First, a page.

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Home learning tips for children who use English as an additional language (EAL)

Photo: 13% of deaf children use an additional spoken language to English in the home

If you and your family regularly use another spoken language, that's not English or Welsh, then you're not alone. We know that 13% of deaf children use an additional spoken language in the home.

There are lots of benefits to speaking two or more languages. Not only children can communicate with a range of friends, families and adults but speaking two or more languages can also help with learning. Children use the knowledge and skills they have in one language to help them to understand and learn in the other language(s). Watch our video where Alina and Marius tell us why they decided to move to the UK with their deaf daughter Irina and about their experience of speaking English as an additional language (EAL).

We all worry about our children falling behind during this time, but if your child is deaf and learning in a language that's not your own, online learning may feel very overwhelming. Not only do you need to understand what your child is learning about but also understand and read English well enough to support your child. We also know that your child may be new to English or still developing their reading and writing skills.

We asked Katherine Solomon from The Bell Foundation for her top five tips for families supporting their child’s leaning at home. Katherine suggested the following: 

  1. Ask your school to help you by providing the information that you and your child need in a way that works for you. For example, schools could use videos or simple English with pictures. Suggest that your child’s teacher looks at these ideas and resources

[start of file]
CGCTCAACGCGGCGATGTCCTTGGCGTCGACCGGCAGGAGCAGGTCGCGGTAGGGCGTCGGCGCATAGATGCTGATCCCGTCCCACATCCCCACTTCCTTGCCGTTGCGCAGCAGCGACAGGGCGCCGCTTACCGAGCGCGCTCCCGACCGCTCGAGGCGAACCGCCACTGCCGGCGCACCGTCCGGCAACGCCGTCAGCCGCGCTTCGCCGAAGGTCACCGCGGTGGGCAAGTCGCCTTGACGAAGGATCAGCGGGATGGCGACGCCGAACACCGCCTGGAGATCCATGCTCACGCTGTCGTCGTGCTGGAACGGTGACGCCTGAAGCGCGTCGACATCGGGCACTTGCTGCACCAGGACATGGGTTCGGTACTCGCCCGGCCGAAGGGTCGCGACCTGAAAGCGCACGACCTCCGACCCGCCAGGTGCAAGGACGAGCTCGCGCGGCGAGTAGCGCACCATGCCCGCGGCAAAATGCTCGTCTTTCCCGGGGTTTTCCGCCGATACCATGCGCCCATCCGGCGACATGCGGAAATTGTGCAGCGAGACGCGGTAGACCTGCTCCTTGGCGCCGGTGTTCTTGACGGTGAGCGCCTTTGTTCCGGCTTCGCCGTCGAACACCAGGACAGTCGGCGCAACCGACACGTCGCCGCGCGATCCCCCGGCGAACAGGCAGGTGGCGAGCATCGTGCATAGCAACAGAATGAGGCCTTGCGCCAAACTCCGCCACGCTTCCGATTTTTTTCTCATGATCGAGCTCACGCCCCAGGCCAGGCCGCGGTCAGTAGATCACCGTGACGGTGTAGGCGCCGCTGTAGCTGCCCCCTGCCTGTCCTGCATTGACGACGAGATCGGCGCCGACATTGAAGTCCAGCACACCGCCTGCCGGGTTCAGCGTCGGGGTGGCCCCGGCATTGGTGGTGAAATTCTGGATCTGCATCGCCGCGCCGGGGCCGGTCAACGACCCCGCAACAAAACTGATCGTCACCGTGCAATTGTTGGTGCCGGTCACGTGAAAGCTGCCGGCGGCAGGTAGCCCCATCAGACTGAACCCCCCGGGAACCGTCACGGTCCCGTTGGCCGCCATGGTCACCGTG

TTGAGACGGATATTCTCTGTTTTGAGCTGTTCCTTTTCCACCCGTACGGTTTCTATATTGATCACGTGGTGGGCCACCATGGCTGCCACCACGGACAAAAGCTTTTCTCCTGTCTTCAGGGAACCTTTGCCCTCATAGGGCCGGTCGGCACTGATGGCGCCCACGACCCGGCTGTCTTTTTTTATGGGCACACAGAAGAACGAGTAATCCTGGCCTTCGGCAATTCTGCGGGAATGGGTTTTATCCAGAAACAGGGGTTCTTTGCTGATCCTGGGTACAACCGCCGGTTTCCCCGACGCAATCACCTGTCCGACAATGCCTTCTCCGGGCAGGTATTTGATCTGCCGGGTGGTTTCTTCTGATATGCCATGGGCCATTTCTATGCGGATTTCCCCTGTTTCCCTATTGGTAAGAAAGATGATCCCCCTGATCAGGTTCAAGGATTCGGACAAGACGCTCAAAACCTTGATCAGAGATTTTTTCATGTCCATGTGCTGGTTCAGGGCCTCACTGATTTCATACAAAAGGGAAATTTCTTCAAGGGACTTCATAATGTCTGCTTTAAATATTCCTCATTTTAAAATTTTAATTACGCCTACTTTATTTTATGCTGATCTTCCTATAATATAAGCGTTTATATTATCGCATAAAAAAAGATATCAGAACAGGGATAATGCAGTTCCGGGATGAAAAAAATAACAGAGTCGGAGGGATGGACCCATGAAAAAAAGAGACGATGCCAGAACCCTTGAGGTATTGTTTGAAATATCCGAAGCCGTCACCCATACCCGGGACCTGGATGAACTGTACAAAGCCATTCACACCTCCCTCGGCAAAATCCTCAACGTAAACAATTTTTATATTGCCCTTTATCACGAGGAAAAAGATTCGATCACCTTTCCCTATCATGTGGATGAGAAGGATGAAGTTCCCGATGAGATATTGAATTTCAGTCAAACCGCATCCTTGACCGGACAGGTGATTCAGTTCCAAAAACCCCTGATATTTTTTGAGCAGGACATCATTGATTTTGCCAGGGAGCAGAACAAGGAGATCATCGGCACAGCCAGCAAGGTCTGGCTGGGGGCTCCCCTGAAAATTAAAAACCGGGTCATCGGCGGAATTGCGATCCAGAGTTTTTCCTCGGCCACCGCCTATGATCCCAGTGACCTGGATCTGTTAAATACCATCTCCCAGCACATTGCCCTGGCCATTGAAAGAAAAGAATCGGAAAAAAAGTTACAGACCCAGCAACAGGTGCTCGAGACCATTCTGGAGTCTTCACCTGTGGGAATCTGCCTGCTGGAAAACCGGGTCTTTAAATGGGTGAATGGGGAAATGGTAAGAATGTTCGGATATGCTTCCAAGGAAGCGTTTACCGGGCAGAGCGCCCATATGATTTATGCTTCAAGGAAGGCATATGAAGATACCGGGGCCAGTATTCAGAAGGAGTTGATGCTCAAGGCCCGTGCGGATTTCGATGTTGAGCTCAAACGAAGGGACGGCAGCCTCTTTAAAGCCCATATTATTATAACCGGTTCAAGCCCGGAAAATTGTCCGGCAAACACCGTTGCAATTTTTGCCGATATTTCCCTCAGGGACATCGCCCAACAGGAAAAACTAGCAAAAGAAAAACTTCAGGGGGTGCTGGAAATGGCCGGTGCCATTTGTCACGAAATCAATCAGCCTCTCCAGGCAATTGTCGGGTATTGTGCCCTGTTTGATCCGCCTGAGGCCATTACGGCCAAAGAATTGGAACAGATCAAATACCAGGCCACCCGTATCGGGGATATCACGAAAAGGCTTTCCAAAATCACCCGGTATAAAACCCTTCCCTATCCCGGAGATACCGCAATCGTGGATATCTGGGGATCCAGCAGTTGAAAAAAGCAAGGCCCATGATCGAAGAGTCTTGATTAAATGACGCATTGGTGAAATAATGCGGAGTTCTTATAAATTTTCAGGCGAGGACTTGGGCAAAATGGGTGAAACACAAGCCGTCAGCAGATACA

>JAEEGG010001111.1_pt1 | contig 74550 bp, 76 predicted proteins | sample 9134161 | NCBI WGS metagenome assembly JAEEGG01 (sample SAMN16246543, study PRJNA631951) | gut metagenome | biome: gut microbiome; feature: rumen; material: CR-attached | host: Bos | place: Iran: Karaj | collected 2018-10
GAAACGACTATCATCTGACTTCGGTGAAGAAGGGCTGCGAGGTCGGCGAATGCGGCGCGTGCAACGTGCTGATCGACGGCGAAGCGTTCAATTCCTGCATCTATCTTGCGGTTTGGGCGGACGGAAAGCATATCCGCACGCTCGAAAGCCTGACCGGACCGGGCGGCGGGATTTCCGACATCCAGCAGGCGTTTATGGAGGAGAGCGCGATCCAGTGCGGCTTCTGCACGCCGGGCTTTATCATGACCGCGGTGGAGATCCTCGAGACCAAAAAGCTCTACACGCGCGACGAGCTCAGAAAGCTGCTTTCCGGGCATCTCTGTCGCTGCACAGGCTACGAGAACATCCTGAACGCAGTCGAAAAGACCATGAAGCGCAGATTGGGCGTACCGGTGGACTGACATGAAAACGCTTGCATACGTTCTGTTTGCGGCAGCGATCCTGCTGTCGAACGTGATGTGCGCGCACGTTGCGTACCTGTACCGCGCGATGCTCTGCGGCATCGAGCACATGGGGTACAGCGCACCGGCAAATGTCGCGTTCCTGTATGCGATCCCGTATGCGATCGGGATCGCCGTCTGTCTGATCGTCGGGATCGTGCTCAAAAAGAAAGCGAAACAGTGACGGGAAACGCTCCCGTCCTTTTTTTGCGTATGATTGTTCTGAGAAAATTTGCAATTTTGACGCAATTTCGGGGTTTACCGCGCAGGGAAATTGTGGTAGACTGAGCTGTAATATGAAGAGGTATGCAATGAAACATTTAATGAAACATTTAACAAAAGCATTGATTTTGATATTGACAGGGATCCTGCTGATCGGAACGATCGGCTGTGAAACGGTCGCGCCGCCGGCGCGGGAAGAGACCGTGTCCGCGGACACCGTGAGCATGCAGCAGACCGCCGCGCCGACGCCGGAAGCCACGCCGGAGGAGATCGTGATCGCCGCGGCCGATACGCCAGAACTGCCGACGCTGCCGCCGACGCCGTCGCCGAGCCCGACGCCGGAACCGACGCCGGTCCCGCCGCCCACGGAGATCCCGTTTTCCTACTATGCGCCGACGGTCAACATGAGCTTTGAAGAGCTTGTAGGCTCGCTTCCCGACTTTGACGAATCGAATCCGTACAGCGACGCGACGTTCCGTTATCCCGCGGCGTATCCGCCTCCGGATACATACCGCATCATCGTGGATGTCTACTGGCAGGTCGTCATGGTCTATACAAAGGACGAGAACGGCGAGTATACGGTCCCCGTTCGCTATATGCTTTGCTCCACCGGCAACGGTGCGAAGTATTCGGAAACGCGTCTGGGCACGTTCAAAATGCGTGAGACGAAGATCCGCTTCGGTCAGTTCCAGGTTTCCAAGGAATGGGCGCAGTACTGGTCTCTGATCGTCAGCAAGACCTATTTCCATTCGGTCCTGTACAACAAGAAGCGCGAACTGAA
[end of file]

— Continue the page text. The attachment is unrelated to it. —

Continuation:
2. Find out if there's a member of staff who shares the same language as you and your child. The staff member could help translate resources and activities both verbally and in written form. Or ask a family member or someone in your community with a good level of English to help your child translate tasks sent home by the school. The Bell Foundation have created a guide with advice on supporting your child with home learning in 11 different languages.
  3. Use the language that you are most comfortable in to help your child with home learning. Your child can still learn curriculum content in their first language, and it may help them to feel supported and comfortable. If your child doesn't want to use their first language with you, or they're worried about speaking English at school, then speak to them about the benefits of multilingualism. You can find more information about multilingual support from the Bell Foundation.
  4. If possible, connect with other families who share similar challenges. Together you can support each other to understand the school system and work with school to develop their online learning offer. Find out more about how the English school system works and how you can help your child learn.
  5. Make sure you have the learning materials, equipment and technology that your child needs to participate actively in home learning. Talk to your school about what you need and ask them for help with learning materials.

Here are some resources and websites that could help you and your child with home learning.